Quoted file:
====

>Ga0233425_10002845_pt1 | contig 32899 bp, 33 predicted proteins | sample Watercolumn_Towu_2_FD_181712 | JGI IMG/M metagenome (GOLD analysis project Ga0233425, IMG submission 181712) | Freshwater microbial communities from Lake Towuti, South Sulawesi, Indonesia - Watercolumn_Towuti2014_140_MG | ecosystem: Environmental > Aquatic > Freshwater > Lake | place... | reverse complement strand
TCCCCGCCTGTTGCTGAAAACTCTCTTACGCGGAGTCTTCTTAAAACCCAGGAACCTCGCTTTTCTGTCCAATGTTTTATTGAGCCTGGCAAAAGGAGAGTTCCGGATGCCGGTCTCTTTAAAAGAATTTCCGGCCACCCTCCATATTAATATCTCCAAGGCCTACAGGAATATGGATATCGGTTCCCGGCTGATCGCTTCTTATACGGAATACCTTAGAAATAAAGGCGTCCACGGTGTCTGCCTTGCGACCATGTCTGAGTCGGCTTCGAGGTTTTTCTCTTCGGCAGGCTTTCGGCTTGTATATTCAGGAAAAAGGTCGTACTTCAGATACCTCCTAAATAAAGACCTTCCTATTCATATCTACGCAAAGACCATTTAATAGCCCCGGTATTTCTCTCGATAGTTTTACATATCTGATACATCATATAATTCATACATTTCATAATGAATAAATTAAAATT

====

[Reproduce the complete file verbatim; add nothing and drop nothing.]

>Ga0233425_10002845_pt1 | contig 32899 bp, 33 predicted proteins | sample Watercolumn_Towu_2_FD_181712 | JGI IMG/M metagenome (GOLD analysis project Ga0233425, IMG submission 181712) | Freshwater microbial communities from Lake Towuti, South Sulawesi, Indonesia - Watercolumn_Towuti2014_140_MG | ecosystem: Environmental > Aquatic > Freshwater > Lake | place... | reverse complement strand
TCCCCGCCTGTTGCTGAAAACTCTCTTACGCGGAGTCTTCTTAAAACCCAGGAACCTCGCTTTTCTGTCCAATGTTTTATTGAGCCTGGCAAAAGGAGAGTTCCGGATGCCGGTCTCTTTAAAAGAATTTCCGGCCACCCTCCATATTAATATCTCCAAGGCCTACAGGAATATGGATATCGGTTCCCGGCTGATCGCTTCTTATACGGAATACCTTAGAAATAAAGGCGTCCACGGTGTCTGCCTTGCGACCATGTCTGAGTCGGCTTCGAGGTTTTTCTCTTCGGCAGGCTTTCGGCTTGTATATTCAGGAAAAAGGTCGTACTTCAGATACCTCCTAAATAAAGACCTTCCTATTCATATCTACGCAAAGACCATTTAATAGCCCCGGTATTTCTCTCGATAGTTTTACATATCTGATACATCATATAATTCATACATTTCATAATGAATAAATTAAAATT